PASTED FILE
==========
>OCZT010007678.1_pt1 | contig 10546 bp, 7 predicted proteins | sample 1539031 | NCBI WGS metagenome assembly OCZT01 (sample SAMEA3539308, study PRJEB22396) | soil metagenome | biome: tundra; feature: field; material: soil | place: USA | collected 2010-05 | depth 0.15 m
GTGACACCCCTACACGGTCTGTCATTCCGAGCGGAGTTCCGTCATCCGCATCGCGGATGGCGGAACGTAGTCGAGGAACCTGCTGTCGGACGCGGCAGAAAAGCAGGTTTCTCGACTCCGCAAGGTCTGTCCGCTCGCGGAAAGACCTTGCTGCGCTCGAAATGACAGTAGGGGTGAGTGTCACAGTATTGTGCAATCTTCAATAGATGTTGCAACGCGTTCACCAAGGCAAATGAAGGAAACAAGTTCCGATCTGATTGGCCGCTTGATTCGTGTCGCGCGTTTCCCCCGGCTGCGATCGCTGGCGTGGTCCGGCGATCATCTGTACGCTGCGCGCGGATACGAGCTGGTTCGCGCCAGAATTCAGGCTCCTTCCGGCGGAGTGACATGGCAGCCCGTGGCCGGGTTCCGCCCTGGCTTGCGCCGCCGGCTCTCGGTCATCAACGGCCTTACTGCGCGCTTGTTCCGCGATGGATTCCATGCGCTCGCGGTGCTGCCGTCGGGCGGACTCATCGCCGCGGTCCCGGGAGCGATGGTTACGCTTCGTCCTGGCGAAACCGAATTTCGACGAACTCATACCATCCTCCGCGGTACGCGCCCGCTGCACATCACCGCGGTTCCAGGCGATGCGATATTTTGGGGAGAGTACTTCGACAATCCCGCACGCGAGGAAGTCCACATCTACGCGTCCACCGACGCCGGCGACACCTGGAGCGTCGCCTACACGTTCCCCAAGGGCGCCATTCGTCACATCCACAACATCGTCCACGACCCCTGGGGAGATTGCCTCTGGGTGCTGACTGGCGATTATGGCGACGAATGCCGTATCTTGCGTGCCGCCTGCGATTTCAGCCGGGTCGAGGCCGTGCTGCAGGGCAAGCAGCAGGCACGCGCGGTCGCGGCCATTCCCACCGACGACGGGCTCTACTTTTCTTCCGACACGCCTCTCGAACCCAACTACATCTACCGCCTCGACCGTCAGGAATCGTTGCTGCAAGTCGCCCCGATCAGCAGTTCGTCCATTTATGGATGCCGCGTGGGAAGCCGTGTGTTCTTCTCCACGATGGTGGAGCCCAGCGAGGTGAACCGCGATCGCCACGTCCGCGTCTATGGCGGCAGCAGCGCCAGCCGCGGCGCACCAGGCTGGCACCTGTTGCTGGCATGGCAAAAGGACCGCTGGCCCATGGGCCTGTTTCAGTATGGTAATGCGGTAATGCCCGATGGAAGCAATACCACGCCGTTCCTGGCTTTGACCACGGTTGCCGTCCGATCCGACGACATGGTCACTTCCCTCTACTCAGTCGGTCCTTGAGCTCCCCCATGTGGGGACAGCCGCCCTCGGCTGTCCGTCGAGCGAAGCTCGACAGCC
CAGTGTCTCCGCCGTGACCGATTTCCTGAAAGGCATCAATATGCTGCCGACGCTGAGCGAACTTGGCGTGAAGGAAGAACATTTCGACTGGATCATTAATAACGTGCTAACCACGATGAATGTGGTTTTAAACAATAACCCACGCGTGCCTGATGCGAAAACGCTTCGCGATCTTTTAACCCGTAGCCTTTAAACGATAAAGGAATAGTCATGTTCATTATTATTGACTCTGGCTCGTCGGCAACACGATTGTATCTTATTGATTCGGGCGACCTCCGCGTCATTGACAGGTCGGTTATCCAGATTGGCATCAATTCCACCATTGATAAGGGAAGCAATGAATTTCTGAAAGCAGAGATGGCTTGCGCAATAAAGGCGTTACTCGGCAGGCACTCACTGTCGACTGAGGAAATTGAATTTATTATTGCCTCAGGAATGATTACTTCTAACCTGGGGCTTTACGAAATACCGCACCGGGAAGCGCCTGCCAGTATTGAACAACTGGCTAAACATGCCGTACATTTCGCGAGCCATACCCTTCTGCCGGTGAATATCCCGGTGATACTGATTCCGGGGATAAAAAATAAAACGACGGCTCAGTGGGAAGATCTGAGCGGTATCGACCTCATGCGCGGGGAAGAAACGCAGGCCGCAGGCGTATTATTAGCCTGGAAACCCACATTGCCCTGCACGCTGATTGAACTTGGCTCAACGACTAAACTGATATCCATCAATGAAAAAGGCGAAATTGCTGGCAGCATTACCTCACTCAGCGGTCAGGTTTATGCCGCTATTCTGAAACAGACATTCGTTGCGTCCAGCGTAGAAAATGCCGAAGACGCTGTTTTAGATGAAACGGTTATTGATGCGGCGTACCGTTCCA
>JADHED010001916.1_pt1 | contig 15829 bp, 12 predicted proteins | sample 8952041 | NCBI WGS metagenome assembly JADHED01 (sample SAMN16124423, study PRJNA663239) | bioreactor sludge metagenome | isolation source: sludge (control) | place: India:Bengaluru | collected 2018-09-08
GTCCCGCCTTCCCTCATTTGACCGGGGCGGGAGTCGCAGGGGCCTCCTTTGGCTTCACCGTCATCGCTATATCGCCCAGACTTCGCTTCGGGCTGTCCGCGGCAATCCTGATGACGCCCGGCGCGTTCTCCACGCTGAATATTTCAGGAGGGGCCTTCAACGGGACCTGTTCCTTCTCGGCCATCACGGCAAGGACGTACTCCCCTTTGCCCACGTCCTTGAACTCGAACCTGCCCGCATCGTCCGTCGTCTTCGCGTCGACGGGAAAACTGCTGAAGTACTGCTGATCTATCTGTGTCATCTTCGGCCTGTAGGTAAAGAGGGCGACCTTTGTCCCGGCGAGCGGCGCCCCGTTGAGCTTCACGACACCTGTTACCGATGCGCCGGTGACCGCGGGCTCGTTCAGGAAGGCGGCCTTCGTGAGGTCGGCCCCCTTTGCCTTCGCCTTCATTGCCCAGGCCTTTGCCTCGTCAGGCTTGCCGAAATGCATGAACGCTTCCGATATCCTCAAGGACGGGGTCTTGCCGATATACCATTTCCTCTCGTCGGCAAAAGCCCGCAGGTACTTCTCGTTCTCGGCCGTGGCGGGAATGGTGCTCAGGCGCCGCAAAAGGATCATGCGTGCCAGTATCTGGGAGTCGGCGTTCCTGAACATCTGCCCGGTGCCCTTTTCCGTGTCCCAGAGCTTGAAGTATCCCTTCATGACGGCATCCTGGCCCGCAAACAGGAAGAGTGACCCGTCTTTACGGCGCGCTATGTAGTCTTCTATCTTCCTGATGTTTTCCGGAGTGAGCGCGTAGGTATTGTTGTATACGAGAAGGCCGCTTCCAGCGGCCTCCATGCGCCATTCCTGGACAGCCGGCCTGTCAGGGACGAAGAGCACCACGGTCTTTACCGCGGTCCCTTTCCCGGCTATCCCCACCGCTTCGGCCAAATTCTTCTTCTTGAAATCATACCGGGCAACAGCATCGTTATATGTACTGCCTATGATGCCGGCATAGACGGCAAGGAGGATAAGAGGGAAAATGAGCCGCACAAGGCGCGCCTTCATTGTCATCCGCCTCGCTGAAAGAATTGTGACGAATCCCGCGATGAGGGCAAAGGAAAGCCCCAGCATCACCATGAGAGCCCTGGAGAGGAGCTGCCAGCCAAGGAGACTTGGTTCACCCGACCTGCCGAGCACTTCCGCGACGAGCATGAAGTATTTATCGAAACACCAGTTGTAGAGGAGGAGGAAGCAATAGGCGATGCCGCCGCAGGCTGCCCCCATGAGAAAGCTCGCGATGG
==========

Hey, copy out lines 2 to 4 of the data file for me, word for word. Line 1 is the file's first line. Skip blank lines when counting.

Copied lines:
GTGACACCCCTACACGGTCTGTCATTCCGAGCGGAGTTCCGTCATCCGCATCGCGGATGGCGGAACGTAGTCGAGGAACCTGCTGTCGGACGCGGCAGAAAAGCAGGTTTCTCGACTCCGCAAGGTCTGTCCGCTCGCGGAAAGACCTTGCTGCGCTCGAAATGACAGTAGGGGTGAGTGTCACAGTATTGTGCAATCTTCAATAGATGTTGCAACGCGTTCACCAAGGCAAATGAAGGAAACAAGTTCCGATCTGATTGGCCGCTTGATTCGTGTCGCGCGTTTCCCCCGGCTGCGATCGCTGGCGTGGTCCGGCGATCATCTGTACGCTGCGCGCGGATACGAGCTGGTTCGCGCCAGAATTCAGGCTCCTTCCGGCGGAGTGACATGGCAGCCCGTGGCCGGGTTCCGCCCTGGCTTGCGCCGCCGGCTCTCGGTCATCAACGGCCTTACTGCGCGCTTGTTCCGCGATGGATTCCATGCGCTCGCGGTGCTGCCGTCGGGCGGACTCATCGCCGCGGTCCCGGGAGCGATGGTTACGCTTCGTCCTGGCGAAACCGAATTTCGACGAACTCATACCATCCTCCGCGGTACGCGCCCGCTGCACATCACCGCGGTTCCAGGCGATGCGATATTTTGGGGAGAGTACTTCGACAATCCCGCACGCGAGGAAGTCCACATCTACGCGTCCACCGACGCCGGCGACACCTGGAGCGTCGCCTACACGTTCCCCAAGGGCGCCATTCGTCACATCCACAACATCGTCCACGACCCCTGGGGAGATTGCCTCTGGGTGCTGACTGGCGATTATGGCGACGAATGCCGTATCTTGCGTGCCGCCTGCGATTTCAGCCGGGTCGAGGCCGTGCTGCAGGGCAAGCAGCAGGCACGCGCGGTCGCGGCCATTCCCACCGACGACGGGCTCTACTTTTCTTCCGACACGCCTCTCGAACCCAACTACATCTACCGCCTCGACCGTCAGGAATCGTTGCTGCAAGTCGCCCCGATCAGCAGTTCGTCCATTTATGGATGCCGCGTGGGAAGCCGTGTGTTCTTCTCCACGATGGTGGAGCCCAGCGAGGTGAACCGCGATCGCCACGTCCGCGTCTATGGCGGCAGCAGCGCCAGCCGCGGCGCACCAGGCTGGCACCTGTTGCTGGCATGGCAAAAGGACCGCTGGCCCATGGGCCTGTTTCAGTATGGTAATGCGGTAATGCCCGATGGAAGCAATACCACGCCGTTCCTGGCTTTGACCACGGTTGCCGTCCGATCCGACGACATGGTCACTTCCCTCTACTCAGTCGGTCCTTGAGCTCCCCCATGTGGGGACAGCCGCCCTCGGCTGTCCGTCGAGCGAAGCTCGACAGCC
CAGTGTCTCCGCCGTGACCGATTTCCTGAAAGGCATCAATATGCTGCCGACGCTGAGCGAACTTGGCGTGAAGGAAGAACATTTCGACTGGATCATTAATAACGTGCTAACCACGATGAATGTGGTTTTAAACAATAACCCACGCGTGCCTGATGCGAAAACGCTTCGCGATCTTTTAACCCGTAGCCTTTAAACGATAAAGGAATAGTCATGTTCATTATTATTGACTCTGGCTCGTCGGCAACACGATTGTATCTTATTGATTCGGGCGACCTCCGCGTCATTGACAGGTCGGTTATCCAGATTGGCATCAATTCCACCATTGATAAGGGAAGCAATGAATTTCTGAAAGCAGAGATGGCTTGCGCAATAAAGGCGTTACTCGGCAGGCACTCACTGTCGACTGAGGAAATTGAATTTATTATTGCCTCAGGAATGATTACTTCTAACCTGGGGCTTTACGAAATACCGCACCGGGAAGCGCCTGCCAGTATTGAACAACTGGCTAAACATGCCGTACATTTCGCGAGCCATACCCTTCTGCCGGTGAATATCCCGGTGATACTGATTCCGGGGATAAAAAATAAAACGACGGCTCAGTGGGAAGATCTGAGCGGTATCGACCTCATGCGCGGGGAAGAAACGCAGGCCGCAGGCGTATTATTAGCCTGGAAACCCACATTGCCCTGCACGCTGATTGAACTTGGCTCAACGACTAAACTGATATCCATCAATGAAAAAGGCGAAATTGCTGGCAGCATTACCTCACTCAGCGGTCAGGTTTATGCCGCTATTCTGAAACAGACATTCGTTGCGTCCAGCGTAGAAAATGCCGAAGACGCTGTTTTAGATGAAACGGTTATTGATGCGGCGTACCGTTCCA
>JADHED010001916.1_pt1 | contig 15829 bp, 12 predicted proteins | sample 8952041 | NCBI WGS metagenome assembly JADHED01 (sample SAMN16124423, study PRJNA663239) | bioreactor sludge metagenome | isolation source: sludge (control) | place: India:Bengaluru | collected 2018-09-08